Today’s Wall Street Journal featured a story on Jim Skinner, CEO of McDonald’s Corporation, and how his focus has been on making McDonald’s better, not bigger. He’s been turning around the massive company, and he listed his “5 Tips for Managing a Turnaround,” and I though they were pretty appropriate for religious organizations. In fact, after each tip, I’ve noted how to adapt it to your organization. Let me know if you agree:
1. Focus on people, leadership development and succession planning. No organization in the world is driven by people as much as churches and ministries. If you can’t lead people, then get out of the way. Also, from a church or ministry point of view, the first generation of media leaders if passing, and most organizations aren’t making plans for the transition. As a result, they get caught up in the turmoil that costs millions of dollars in lost vision, income, and results.
2. Face the facts. Listen to your customers because they will tell you want really matters. When was the last time you sent out a questionnaire in your direct mail letters? When was the last time you talked to your congregation and listened to their feedback? Most pastors and ministry leaders are good at speaking, but not so good at listening.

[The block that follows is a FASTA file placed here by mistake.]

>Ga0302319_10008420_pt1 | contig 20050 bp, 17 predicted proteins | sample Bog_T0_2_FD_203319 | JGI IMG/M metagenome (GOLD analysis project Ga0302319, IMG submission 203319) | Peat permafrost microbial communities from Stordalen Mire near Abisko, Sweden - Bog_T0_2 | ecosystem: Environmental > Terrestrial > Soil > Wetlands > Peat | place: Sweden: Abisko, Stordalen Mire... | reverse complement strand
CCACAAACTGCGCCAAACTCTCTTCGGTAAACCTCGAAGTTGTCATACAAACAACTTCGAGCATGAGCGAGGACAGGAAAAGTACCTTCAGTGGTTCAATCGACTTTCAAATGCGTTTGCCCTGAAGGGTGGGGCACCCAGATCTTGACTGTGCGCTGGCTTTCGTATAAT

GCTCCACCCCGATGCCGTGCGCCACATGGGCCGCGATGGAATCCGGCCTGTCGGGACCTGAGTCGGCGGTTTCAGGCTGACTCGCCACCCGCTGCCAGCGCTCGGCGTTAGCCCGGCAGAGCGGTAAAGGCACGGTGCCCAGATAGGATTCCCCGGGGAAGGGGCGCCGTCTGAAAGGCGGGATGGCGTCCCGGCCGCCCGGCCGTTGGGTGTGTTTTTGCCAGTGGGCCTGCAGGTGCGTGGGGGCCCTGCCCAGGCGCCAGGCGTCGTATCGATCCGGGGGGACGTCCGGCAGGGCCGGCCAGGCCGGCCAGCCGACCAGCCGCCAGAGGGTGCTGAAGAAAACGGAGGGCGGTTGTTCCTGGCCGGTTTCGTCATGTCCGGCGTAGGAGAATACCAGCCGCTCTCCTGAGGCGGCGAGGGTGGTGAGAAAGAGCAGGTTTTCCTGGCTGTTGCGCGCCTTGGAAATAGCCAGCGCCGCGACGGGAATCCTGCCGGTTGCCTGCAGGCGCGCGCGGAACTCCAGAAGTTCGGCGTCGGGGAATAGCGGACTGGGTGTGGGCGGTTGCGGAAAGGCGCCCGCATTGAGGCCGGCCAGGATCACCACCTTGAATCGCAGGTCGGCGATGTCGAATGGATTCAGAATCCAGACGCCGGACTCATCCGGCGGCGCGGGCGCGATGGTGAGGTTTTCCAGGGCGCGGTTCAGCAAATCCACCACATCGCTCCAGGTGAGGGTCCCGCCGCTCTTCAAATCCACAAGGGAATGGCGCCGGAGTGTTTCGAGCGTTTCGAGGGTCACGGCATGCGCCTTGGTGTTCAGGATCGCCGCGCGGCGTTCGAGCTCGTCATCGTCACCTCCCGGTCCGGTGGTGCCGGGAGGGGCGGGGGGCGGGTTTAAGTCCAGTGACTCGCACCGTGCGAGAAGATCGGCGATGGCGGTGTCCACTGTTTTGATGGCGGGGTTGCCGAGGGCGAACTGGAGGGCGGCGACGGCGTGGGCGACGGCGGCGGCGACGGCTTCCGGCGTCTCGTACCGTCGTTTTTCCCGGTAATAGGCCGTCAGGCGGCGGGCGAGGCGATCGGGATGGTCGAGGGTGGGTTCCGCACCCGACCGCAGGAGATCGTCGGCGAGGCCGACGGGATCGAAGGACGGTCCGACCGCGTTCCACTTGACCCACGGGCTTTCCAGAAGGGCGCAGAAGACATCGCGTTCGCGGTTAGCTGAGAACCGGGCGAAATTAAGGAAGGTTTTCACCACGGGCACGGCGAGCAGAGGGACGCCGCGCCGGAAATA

3. Have a plan of action. Stick with it, align your team around it, and focus on execution. What’s your church or ministry’s strategy? What’s your ministry vision? Do your team members know it by heart? Do they live and breath the vision? Put it on paper, and make it something that can be executed by every employee or volunteer. And speaking of “stick with it,” I can’t tell you how many clients I’ve had that after an all day meeting planning strategy, I get on the plane, fly home, and have a message on my phone telling me the pastor has already changed his mind. Give the plan enough time to work or don’t waste everyone’s time!
4. Have the discipline to pursue continuous improvement. Nothing happens overnight, and most organizations fail because they’re not patient. Major change takes time, so dig in for ultimate success. It takes discipline and you have to fight the fear, the second guessing, and the criticism. But it’s worth it.
5. Be passionate and committed to your business. All the way in or all the way out. This one makes the most sense for religious organizations. After all, if we’re not passionate about it, what are we doing? Renew your passion for outreach, and make your church or ministry a well oiled organization with vision, passion, and commitment.